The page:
Calling it a case of “vigilante justice,” Yakima County Superior Court Judge Richard Bartheld sentenced a gang member Tuesday to 24 years in prison for a brutal 2018 jailhouse killing.
In sentencing Julian Luis Gonzalez, Bartheld ignored recommendations from prosecutors and Gonzalez’s attorney for a 22-year sentence, which included two years to resolve his pending first-degree assault and drive-by shooting case.
Gonzalez entered an Alford plea last week to first-degree murder in the Dec. 10, 2018, death of Jacob Ozuna, a plea that allows him to maintain his innocence while acknowledging that prosecutors had enough evidence to convince a jury to find him guilty. In return for the plea, an aggravated first-degree murder charge, which carried a mandatory life-without-parole sentence, was dropped.
But Bartheld rejected a recommendation for a 20-year sentence, noting the brutality of Ozuna’s death warranted a stiffer sentence. He gave the attorneys a week to work it out, but said the latest offer was still not enough.
“When I first indicated the facts of this case were horrendous, that was an understatement,” Bartheld said. “The brutality of the attack indicates the intent of the defendants.”
Bartheld quoted from a Yakima County sheriff’s probable cause affidavit describing security camera footage of the 13-minute attack in the Yakima County jail, which began when Gonzalez and two other inmates, Felipe Luis Jr. and Deryk Alexander Donato, attacked Ozuna on the upper tier of their housing unit on Dec. 9, 2018. Ozuna was beaten and kicked until he was unconscious, dragged down the stairs by his legs as his head struck each step, and was again stomped and punched when his arm moved.
He died at a local hospital hours later on Dec. 10, 2018. An autopsy determined that Ozuna had bleeding in his brain, three broken ribs, kidney damage and other injuries.
In arguing for a lighter sentence, defense attorney Mickey Krom said the injuries did not suggest that Gonzalez was trying to kill Ozuna. He said it was more likely a case of manslaughter. He said Gonzalez also showed remorse by asking about Ozuna’s condition after he was taken to the hospital, as well as not withdrawing his plea after Bartheld rejected the earlier sentencing recommendation.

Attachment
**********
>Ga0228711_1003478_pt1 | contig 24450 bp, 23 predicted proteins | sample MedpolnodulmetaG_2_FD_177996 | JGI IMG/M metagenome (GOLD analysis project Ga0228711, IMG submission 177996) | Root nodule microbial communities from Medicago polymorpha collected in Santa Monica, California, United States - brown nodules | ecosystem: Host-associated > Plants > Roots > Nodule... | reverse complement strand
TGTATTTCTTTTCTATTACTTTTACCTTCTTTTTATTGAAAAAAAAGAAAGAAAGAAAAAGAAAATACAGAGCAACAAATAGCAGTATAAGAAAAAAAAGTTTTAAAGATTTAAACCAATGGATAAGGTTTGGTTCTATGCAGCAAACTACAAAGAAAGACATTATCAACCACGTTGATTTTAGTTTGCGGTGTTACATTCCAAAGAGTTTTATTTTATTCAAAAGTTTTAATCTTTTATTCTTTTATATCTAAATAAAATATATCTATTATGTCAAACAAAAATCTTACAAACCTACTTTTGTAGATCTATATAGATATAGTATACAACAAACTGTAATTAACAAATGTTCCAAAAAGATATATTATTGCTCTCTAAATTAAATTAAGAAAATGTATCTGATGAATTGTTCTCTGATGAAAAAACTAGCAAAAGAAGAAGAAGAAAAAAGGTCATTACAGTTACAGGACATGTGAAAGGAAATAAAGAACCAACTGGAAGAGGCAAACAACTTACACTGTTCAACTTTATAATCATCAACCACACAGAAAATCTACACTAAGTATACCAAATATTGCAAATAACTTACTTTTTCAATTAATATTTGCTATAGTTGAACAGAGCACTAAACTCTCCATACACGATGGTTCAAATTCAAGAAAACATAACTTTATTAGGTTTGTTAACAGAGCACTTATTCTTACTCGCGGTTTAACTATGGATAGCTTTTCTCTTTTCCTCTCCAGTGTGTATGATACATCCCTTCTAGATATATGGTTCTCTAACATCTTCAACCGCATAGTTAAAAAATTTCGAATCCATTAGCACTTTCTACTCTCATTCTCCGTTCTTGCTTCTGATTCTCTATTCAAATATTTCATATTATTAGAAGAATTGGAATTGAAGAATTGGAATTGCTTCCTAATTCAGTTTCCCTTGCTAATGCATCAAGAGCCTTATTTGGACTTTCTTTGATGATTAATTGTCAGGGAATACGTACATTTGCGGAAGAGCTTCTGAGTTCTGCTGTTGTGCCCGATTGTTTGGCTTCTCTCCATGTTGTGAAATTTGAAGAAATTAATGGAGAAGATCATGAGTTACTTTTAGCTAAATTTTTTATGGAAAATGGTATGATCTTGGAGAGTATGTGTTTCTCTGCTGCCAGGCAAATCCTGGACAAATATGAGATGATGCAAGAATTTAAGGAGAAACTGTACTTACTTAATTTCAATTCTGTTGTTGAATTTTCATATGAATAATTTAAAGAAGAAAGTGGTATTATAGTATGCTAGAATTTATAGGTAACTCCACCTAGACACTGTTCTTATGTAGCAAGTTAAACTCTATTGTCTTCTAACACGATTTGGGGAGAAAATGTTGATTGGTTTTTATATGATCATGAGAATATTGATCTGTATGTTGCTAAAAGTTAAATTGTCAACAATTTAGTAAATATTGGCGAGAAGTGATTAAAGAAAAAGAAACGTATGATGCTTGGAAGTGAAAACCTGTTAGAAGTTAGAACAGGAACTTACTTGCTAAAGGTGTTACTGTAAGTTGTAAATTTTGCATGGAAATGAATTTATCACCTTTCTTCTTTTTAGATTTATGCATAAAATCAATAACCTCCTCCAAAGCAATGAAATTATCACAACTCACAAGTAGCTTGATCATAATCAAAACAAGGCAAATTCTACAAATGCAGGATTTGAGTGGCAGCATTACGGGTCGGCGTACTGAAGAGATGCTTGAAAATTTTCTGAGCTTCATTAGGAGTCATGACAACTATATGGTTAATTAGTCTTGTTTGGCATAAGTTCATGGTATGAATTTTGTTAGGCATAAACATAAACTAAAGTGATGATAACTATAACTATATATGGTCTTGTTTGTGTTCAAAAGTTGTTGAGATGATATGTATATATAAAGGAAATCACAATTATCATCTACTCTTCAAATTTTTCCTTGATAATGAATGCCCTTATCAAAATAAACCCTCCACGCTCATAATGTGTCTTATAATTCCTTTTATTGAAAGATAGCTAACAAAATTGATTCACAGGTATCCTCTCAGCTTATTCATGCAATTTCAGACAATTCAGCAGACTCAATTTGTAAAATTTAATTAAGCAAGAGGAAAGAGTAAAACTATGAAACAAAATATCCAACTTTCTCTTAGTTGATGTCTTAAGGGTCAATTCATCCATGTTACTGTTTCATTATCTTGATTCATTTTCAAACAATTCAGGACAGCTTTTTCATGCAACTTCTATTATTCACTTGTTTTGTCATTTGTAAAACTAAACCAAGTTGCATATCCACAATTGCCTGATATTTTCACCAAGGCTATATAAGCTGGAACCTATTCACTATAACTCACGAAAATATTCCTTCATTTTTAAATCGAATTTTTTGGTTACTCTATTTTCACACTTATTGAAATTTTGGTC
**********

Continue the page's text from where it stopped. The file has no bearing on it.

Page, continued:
He also pointed out that the prosecution’s theory — that Ozuna was killed in retaliation for allegedly killing another Norteño gang member in Toppenish earlier that year — underscored the tragedy of the case, which he said included Gonzalez’s youth and struggles with attention-deficit hyperactivity disorder and post-traumatic stress disorder.
Bartheld said the evidence suggested the killing was deliberate, and likely based on gang-based “vigilante justice.”
“In this instance, these three individuals decided to take the law into their own hands and take care of the situation,” Bartheld said. “We saw an example of that on Jan. 6 at our nation’s capitol, where a bunch of vigilantes decided to take the situation into their own hands, and people died because of that.”
By killing Ozuna, the three denied the court the chance to administer justice in the killing of Dario Alvarado, whom Ozuna was accused of killing.
Ozuna’s sister, Julia Ann Silva, urged Bartheld to provide the family with justice.
“Everybody wants plea deals, everybody wants a second chance,” Silva said. “Nobody gave my brother as second chance.”
Bartheld also advised Gonzalez to abandon the gang lifestyle as quickly as possible, warning him that as a gang member, he would be expected to commit violence on behalf of the gang leaders in the prison, as well as become a target for violence if he were to decide to leave gang life later.
He also suggested Gonzalez take advantage of prison programs that provide education and job training.
“You have an opportunity to better yourself,” Bartheld said.
Gonzalez’s co-defendants are expected to go on trial next month.